It is the end of a musical era. According to Bloomberg, almost two decades after launching iTunes and destroying the retail store model or the album purchases, Apple is ready to remove the iconic product. During the presentation of the software at its annual World Developers Conference in San Jose, California, next Monday, the technology giant will replace iTunes with independent music, television and podcast applications.
The move, which has been rumored for years, will align Apple's media strategy across the board: iPhones and iPads already offer separate music, TV and podcasts instead of the centralized iTunes application found on Macs and Macbooks. Users can expect the new Music app to offer some of the same functionalities as iTunes currently, such as buying songs and synchronizing phones, with only a more elegant interface that is free of the obsolete and frequently used features of the traditional product.
But the scrapping of the iTunes brand also symbolizes a lot. By delivering its music, television and podcast offerings on three separate platforms, Apple will call attention to itself as a multifaceted entertainment service provider, no longer as a hardware company that sells entertainment through one of its many applications. That is crucial for Apple's future, as the company combines weak phone sales with aggressive growth in its services division. In this year's WWDC, according to various reports, Apple plans to improve other applications, including books, messages and mail; He also announced ambitious plans for programming original videos with the likes of Reese Witherspoon and Steve Carell just a few months ago, in another attempt to increase their content presence in the entertainment industries.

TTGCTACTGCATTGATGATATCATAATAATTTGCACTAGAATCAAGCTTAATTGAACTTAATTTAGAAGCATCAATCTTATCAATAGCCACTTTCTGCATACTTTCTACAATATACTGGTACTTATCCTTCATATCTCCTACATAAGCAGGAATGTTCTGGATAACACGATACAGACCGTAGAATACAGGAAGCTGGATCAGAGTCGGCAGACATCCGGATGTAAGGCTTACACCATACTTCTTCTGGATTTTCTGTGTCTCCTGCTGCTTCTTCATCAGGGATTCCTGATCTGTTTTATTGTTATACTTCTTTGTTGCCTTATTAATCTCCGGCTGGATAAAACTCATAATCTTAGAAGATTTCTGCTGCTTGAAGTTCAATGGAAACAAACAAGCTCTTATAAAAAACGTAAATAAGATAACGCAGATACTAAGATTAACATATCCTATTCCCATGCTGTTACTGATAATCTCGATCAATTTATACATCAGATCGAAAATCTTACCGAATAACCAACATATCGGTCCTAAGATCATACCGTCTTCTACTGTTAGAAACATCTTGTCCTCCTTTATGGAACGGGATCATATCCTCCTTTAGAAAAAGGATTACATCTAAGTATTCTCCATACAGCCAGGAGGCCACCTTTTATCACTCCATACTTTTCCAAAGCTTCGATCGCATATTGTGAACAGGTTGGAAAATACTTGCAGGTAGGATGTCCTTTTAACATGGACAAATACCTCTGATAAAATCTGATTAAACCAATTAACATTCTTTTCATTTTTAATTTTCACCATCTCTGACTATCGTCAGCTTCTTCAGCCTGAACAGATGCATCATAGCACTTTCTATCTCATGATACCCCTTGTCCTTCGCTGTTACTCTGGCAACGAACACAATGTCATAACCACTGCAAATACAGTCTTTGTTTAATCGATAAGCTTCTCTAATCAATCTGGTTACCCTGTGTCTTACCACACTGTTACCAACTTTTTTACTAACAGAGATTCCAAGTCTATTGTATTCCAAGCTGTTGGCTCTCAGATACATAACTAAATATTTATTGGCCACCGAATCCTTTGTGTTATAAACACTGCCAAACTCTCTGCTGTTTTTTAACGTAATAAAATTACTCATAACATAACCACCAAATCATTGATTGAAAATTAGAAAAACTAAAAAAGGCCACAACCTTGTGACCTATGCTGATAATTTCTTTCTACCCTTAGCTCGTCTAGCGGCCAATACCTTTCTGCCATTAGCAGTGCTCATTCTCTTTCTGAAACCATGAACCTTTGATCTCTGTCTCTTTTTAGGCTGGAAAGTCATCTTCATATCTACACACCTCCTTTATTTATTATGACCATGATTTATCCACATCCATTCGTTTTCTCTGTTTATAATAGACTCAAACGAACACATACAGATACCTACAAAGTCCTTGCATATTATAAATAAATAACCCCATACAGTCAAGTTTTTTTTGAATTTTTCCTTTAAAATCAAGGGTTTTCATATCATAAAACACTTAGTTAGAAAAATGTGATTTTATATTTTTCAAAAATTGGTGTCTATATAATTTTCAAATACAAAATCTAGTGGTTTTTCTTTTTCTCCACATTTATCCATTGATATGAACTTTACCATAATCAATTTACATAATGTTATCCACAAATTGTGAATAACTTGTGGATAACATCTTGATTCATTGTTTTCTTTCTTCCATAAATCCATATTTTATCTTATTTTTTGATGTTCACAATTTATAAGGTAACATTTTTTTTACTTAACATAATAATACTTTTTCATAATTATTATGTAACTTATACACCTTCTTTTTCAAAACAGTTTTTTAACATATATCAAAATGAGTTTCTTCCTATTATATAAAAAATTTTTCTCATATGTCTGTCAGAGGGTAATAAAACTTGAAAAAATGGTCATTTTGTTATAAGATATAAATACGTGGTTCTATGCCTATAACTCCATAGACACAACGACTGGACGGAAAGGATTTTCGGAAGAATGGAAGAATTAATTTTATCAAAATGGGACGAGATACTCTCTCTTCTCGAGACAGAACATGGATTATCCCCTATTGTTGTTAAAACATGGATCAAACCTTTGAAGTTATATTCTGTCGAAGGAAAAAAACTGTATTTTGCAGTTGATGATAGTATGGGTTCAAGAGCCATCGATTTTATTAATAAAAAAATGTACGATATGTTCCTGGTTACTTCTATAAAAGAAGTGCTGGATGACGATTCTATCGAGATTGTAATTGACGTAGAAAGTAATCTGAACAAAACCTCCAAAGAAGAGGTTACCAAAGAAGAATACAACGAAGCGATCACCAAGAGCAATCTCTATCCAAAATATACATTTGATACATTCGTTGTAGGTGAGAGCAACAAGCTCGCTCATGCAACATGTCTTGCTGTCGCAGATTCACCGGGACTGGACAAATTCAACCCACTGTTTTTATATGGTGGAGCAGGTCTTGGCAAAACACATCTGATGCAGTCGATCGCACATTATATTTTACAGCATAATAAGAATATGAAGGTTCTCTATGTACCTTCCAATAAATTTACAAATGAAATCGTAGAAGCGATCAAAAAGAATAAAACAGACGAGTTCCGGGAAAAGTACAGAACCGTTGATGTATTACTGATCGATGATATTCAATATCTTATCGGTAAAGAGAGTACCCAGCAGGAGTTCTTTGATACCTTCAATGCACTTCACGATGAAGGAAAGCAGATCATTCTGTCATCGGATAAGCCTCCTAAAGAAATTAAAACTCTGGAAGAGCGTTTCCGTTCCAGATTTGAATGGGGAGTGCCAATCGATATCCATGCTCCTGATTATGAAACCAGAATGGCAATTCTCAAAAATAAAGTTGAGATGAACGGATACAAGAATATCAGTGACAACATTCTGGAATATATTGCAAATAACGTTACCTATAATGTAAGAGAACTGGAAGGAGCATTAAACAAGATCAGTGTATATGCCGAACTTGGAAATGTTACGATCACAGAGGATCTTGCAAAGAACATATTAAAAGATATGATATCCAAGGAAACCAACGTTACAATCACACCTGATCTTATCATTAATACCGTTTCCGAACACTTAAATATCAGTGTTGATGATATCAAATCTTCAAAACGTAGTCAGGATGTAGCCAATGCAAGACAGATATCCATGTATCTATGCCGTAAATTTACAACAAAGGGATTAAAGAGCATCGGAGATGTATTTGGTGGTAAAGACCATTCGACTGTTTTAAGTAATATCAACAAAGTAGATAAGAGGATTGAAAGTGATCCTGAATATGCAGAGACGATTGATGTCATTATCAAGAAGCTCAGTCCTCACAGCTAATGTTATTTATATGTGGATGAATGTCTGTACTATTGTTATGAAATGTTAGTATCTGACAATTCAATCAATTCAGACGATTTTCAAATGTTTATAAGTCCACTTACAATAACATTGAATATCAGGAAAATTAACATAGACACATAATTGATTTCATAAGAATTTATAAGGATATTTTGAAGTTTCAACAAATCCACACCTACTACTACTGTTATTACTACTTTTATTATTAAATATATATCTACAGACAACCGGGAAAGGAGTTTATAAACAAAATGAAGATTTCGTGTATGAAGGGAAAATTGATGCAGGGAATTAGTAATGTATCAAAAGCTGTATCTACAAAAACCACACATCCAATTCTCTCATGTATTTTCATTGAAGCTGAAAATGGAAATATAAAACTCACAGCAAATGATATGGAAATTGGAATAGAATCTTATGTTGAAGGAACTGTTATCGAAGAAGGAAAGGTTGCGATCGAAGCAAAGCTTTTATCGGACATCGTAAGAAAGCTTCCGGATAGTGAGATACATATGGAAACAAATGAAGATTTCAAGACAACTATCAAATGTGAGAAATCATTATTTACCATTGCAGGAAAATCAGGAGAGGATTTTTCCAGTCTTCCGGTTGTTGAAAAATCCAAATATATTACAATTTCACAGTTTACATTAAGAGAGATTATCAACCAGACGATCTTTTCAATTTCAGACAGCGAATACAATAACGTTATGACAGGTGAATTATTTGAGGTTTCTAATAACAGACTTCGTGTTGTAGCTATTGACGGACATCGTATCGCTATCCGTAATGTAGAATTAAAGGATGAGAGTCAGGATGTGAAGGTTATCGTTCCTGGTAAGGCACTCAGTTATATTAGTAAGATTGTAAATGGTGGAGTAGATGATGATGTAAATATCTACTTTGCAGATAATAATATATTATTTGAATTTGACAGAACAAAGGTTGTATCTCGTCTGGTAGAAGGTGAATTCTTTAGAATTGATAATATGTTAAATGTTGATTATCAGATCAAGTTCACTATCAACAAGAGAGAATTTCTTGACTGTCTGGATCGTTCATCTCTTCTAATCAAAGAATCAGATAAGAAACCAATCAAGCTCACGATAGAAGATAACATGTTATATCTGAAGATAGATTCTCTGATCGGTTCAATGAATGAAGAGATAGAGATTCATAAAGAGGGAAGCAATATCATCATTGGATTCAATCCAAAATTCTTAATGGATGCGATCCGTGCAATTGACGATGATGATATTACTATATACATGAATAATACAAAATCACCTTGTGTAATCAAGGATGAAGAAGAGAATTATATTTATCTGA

Welcome, since the death of iTunes can be frustrated for users, the software will forever credit the revolution that it designed in the early 2000s. Before iTunes debuted, the music industry was tearing apart trying to fight the exchange illegal files on Napster; Jobs' new product introduced the first sustainable and easy way to listen to music from the digital age. Other companies such as Sony and Microsoft had played with the idea of digital record stores, but they were "technology companies that knew how to build disk players and hardware, but they were companies that had shown Apple's sophistication with respect to software," Warner Music Vice President Paul Vidich recalled Rolling stone In 2013, on the tenth anniversary of the iTunes Store. "It really was necessary for a company to unite these two things and achieve an attractive consumer product."